Useful media studies words

13 01 2008

My aim here is to create a list of all the useful terminology used in media studies, with definitions.  These are the sort of words that really ought to be used in media exams.

  • aberrant reading – the interpretation of a text in a manner different from the way its author intended it to be decoded.   For example, people who think that Severus Snape from Harry Potter is cool and desirable, rather than cruel and bullying.
  • alternative – outside or on the edge of the mainstream.  Independant film and music are examples of alternative media.
  • agenda setting – the practice among news organisations of frequently selecting certain topics for publishing in order to influence the views of their audience.
  • anchorage – additional information designed to “anchor” the text to one specific reason, reducing polysemy and, consequently, reducing the risk of aberrant readings.  For example, if you put a caption on a photo, people will interpret the photo in a way that relates to that caption.
  • angle – the viewpoint from which a story is told.  May relate to the interests of the target audience, or simply the ideologies of the author.  For example, different newspapers may tell the same stories from either a left wing or right wing angle.
  • antagonist – the opposition to a hero.  Usually, the antagonist is a character, probably a villain, but they may also be a force of nature or an abstract concept.  The antagonist is the force that disrupts the equilibrium of the narrative.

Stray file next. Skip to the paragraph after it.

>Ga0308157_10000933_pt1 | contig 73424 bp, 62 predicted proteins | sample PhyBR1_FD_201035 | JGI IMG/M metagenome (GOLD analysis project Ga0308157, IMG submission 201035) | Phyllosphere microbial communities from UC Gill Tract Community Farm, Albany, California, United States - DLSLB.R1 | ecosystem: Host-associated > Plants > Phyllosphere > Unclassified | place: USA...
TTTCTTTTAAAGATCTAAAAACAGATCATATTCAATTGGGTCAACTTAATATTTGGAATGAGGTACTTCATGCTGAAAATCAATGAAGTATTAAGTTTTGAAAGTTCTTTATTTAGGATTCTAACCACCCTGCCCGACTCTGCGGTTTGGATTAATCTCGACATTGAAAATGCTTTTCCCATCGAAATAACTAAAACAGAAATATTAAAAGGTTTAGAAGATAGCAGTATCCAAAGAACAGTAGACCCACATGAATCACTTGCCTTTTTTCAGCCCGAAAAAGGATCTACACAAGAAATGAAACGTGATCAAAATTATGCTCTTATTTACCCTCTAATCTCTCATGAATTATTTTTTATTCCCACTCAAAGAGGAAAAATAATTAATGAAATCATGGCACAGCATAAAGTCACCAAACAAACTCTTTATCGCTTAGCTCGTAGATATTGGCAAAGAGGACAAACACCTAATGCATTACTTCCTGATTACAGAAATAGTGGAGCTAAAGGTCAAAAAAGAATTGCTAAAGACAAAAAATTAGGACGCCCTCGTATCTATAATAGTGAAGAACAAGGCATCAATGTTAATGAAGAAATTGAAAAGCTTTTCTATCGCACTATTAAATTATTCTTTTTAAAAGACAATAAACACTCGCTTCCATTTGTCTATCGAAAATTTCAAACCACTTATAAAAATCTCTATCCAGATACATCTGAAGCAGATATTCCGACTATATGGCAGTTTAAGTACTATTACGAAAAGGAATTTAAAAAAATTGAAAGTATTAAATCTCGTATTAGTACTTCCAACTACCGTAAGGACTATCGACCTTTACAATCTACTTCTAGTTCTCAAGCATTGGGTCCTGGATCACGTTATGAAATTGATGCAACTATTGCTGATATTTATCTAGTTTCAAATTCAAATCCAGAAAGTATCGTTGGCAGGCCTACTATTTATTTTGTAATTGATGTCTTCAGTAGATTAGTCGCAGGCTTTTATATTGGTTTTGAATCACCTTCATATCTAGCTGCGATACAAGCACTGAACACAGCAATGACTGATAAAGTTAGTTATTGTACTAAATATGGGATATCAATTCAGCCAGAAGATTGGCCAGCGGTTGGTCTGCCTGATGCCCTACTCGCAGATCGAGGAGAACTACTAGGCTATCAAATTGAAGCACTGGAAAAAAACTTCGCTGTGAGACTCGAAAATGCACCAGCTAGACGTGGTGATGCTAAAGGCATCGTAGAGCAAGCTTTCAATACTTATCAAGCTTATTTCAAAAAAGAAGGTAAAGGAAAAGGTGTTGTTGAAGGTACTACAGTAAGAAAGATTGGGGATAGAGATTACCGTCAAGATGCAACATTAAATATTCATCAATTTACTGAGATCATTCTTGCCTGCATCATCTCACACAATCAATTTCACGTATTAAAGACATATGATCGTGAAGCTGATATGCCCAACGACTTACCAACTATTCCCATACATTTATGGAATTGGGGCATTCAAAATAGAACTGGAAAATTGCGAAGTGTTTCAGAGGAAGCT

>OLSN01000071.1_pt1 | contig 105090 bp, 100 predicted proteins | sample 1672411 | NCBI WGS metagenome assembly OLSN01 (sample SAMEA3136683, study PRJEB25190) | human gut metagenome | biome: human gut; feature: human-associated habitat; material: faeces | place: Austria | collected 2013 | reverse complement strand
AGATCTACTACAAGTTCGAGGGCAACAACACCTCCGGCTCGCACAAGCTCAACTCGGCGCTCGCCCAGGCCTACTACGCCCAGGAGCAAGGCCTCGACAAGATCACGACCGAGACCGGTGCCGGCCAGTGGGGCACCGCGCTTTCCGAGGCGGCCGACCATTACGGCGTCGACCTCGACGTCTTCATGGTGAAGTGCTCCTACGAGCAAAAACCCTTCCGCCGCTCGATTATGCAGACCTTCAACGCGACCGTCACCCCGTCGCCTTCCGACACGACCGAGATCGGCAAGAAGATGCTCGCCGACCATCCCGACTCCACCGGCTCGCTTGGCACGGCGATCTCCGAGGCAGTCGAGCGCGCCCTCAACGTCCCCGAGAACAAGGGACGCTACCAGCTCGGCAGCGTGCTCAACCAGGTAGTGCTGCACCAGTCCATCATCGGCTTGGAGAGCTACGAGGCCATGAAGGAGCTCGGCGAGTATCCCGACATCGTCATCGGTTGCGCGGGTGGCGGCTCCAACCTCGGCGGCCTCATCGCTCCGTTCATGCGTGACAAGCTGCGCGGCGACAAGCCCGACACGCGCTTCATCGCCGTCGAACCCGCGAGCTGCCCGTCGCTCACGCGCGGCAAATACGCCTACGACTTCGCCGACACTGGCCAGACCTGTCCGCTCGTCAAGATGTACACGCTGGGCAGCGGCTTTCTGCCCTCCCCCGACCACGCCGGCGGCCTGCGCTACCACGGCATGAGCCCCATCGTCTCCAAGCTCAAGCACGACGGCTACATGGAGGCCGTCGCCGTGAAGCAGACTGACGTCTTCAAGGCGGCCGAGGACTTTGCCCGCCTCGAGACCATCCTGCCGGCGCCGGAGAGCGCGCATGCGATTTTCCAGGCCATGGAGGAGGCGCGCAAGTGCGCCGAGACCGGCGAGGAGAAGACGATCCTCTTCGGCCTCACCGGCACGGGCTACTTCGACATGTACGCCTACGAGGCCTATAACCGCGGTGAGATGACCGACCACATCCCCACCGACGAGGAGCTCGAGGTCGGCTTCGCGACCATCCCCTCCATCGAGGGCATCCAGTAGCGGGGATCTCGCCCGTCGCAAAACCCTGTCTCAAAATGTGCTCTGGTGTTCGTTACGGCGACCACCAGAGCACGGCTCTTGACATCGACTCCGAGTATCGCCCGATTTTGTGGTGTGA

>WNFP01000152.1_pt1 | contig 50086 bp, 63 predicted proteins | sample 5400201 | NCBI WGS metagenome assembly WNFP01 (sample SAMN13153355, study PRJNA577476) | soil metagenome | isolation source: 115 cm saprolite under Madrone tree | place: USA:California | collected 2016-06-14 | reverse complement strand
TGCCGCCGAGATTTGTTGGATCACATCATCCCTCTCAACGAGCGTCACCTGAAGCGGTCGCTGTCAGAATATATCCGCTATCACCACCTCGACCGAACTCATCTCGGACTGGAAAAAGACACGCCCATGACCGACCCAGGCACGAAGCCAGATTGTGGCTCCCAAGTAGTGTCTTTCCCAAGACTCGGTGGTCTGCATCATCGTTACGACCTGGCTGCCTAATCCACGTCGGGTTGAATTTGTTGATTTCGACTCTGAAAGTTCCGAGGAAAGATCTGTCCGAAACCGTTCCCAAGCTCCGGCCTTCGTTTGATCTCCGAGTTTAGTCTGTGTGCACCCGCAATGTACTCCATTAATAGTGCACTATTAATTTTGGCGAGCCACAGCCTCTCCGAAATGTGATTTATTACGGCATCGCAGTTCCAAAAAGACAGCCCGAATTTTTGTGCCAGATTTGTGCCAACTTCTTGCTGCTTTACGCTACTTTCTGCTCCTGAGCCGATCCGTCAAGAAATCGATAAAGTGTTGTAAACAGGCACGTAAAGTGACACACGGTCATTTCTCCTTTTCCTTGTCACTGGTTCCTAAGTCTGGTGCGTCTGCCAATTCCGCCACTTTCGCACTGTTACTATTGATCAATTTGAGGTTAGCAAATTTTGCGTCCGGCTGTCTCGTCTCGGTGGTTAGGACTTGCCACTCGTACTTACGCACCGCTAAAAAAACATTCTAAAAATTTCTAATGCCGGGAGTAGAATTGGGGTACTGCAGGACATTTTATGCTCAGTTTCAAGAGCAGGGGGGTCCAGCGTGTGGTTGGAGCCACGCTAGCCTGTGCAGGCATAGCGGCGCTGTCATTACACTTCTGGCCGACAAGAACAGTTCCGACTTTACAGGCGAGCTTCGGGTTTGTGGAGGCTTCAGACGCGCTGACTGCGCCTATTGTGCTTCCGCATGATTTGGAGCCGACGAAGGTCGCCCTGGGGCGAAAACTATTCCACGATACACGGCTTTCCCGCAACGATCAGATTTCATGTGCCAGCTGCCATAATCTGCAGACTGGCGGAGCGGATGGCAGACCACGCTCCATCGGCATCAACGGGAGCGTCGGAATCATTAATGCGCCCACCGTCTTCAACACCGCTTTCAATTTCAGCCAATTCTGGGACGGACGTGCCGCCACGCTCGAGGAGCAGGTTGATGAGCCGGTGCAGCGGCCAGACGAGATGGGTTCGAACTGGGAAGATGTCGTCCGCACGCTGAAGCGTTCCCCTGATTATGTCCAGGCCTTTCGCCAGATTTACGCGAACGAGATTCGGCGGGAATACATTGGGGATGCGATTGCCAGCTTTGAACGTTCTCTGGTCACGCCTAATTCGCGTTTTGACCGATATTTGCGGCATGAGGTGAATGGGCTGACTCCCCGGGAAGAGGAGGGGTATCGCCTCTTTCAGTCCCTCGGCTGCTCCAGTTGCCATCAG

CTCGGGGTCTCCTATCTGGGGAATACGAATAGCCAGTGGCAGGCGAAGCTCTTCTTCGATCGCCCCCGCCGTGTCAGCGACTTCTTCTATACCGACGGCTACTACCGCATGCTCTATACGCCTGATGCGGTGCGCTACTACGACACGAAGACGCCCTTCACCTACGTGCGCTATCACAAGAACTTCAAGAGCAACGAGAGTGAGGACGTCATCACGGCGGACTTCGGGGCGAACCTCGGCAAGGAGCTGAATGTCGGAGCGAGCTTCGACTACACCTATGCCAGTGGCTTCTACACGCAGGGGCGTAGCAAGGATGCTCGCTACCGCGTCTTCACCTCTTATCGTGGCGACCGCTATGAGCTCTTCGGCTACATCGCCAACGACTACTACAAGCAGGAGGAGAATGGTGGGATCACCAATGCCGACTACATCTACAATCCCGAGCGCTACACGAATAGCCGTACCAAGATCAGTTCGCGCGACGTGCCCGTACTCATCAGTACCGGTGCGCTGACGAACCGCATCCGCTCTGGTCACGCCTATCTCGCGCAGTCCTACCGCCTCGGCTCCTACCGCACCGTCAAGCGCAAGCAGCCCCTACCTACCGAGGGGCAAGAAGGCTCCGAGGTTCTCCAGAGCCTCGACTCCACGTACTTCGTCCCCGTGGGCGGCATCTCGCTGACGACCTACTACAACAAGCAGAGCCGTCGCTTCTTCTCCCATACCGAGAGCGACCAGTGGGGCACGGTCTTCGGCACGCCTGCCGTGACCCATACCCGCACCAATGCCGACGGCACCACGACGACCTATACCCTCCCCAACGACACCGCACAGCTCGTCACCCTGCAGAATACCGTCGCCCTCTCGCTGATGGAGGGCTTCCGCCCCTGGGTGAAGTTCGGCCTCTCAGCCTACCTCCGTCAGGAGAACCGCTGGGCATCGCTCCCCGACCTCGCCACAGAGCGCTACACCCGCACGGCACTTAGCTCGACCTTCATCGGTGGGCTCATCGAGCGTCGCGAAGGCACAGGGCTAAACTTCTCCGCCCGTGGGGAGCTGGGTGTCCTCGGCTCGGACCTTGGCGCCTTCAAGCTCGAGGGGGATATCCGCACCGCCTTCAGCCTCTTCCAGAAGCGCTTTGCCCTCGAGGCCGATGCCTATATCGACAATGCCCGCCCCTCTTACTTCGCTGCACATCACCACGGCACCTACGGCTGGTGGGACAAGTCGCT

• archetype – a type, which most other examples of that type may be seen to be facets of.  For example, the heroic archetype may be seen in Gilgamesh, Perseus, Beowolf, Superman, Luke Skywalker, Harry Potter, Neo, and many more characters.  Archetypes are easily recognised, much like stereotypes.
  • art film – an independant film that targets a well-educated niche audience.  Art films are typically not shown in mainstream cinemas, and may feature little known actors.  They are also typically low budget.  Art films are known to tackle controversial themes ignored by the mainstream film industry, and to challenge traditional cinematic form, for example, through use of surrealism and non-sequiturs.
  • audience – the people who read a media text; traditionally the consumers of media.  When you create a work, you usually target at a specific audience.
  • audience reception theory – a theory as to how audiences recieve media.  Examples include the hypodermic needle model, the two step flow model and the uses and gratifications model.
  • binary opposition – the construction of a text around opposing values, such as good and evil, or Star Wars‘ Jedi and Sith.
  • broadcasting – the transmission of texts to an audience using TV or the radio.  Broadcasting is sometimes contrasted with narrowcasting, in which case it means transmitting specifically to a large mass audience.
  • broadsheet – the largest newspaper format.  Broadsheets are widely perceived as more reliable than tabloid papers, adopting a more serious tone.  An example would be The Sunday Times.  Some papers are still considered to be broadsheets because they have retained the tone of a broadsheet but have changed paper sizes, for example, The Guardian.
  • caption – writing that describes the contents of a picture.  Captions may be used to provide anchorage.